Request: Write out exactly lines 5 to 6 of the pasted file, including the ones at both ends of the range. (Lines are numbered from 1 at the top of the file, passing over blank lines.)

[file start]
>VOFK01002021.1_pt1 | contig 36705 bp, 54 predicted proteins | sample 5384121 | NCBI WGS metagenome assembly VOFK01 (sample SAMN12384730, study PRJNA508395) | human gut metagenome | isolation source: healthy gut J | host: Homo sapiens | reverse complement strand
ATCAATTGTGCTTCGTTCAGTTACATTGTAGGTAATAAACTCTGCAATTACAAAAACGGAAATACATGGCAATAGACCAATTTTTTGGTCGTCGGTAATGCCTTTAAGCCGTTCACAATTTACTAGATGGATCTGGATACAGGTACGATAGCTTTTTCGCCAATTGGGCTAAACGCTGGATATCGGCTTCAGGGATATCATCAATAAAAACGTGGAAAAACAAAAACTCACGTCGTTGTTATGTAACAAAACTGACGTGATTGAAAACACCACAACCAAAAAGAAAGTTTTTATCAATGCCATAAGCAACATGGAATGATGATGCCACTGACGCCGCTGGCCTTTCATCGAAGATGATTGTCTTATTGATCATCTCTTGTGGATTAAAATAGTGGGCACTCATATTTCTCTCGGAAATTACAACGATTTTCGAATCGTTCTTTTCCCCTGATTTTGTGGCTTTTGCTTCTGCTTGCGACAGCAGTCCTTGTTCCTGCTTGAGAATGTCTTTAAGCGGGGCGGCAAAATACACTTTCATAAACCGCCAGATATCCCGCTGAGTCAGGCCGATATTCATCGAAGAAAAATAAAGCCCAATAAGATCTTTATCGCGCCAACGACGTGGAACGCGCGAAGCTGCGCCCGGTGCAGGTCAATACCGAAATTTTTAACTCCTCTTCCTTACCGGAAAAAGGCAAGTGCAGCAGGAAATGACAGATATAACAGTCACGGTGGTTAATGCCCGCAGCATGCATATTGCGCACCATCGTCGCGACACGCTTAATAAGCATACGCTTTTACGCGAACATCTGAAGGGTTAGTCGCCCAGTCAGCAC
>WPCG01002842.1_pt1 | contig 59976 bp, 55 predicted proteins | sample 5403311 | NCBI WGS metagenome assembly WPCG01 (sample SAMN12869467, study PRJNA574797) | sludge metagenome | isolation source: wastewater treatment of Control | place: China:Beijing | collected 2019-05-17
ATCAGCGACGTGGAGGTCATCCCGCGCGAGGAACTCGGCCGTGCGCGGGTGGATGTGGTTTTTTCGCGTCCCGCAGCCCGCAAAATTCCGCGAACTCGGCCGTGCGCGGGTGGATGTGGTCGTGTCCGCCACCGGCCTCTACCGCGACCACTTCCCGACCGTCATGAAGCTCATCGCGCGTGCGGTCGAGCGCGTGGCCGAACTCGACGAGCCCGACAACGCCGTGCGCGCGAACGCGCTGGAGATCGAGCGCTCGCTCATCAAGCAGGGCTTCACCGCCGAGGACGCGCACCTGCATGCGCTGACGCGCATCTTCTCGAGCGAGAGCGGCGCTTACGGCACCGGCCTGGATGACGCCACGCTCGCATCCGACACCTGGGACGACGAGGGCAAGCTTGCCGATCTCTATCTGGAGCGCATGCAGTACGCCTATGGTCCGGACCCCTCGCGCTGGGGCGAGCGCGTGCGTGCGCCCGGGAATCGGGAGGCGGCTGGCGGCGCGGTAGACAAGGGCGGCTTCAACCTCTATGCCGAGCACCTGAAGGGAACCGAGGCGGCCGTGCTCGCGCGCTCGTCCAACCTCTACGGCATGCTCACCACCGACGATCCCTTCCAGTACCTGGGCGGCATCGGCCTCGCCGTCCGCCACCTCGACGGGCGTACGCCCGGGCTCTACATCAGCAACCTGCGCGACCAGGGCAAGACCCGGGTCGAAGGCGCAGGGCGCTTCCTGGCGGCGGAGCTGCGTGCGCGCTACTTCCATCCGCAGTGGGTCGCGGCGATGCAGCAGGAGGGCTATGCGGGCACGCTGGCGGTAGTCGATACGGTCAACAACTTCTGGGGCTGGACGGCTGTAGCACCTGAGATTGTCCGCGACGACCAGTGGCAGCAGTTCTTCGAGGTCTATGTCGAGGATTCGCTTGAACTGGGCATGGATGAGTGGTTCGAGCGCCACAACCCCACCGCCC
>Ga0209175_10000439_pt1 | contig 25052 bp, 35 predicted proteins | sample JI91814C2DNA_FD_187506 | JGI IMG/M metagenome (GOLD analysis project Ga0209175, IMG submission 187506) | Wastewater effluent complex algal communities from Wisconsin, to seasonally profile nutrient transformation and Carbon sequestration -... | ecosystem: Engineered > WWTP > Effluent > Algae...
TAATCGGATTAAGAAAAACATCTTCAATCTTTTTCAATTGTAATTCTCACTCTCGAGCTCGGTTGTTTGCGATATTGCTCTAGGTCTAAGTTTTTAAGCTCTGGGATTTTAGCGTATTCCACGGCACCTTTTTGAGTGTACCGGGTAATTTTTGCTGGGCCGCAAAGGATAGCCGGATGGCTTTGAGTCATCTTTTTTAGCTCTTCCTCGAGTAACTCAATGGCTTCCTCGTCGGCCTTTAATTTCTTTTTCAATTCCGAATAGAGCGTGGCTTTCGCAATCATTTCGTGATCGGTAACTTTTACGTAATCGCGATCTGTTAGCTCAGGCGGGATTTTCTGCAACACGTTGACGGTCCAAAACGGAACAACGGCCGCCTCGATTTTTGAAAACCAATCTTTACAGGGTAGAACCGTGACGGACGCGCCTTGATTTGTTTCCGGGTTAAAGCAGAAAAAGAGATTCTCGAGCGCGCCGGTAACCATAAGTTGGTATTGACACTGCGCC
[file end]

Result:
>Ga0209175_10000439_pt1 | contig 25052 bp, 35 predicted proteins | sample JI91814C2DNA_FD_187506 | JGI IMG/M metagenome (GOLD analysis project Ga0209175, IMG submission 187506) | Wastewater effluent complex algal communities from Wisconsin, to seasonally profile nutrient transformation and Carbon sequestration -... | ecosystem: Engineered > WWTP > Effluent > Algae...
TAATCGGATTAAGAAAAACATCTTCAATCTTTTTCAATTGTAATTCTCACTCTCGAGCTCGGTTGTTTGCGATATTGCTCTAGGTCTAAGTTTTTAAGCTCTGGGATTTTAGCGTATTCCACGGCACCTTTTTGAGTGTACCGGGTAATTTTTGCTGGGCCGCAAAGGATAGCCGGATGGCTTTGAGTCATCTTTTTTAGCTCTTCCTCGAGTAACTCAATGGCTTCCTCGTCGGCCTTTAATTTCTTTTTCAATTCCGAATAGAGCGTGGCTTTCGCAATCATTTCGTGATCGGTAACTTTTACGTAATCGCGATCTGTTAGCTCAGGCGGGATTTTCTGCAACACGTTGACGGTCCAAAACGGAACAACGGCCGCCTCGATTTTTGAAAACCAATCTTTACAGGGTAGAACCGTGACGGACGCGCCTTGATTTGTTTCCGGGTTAAAGCAGAAAAAGAGATTCTCGAGCGCGCCGGTAACCATAAGTTGGTATTGACACTGCGCC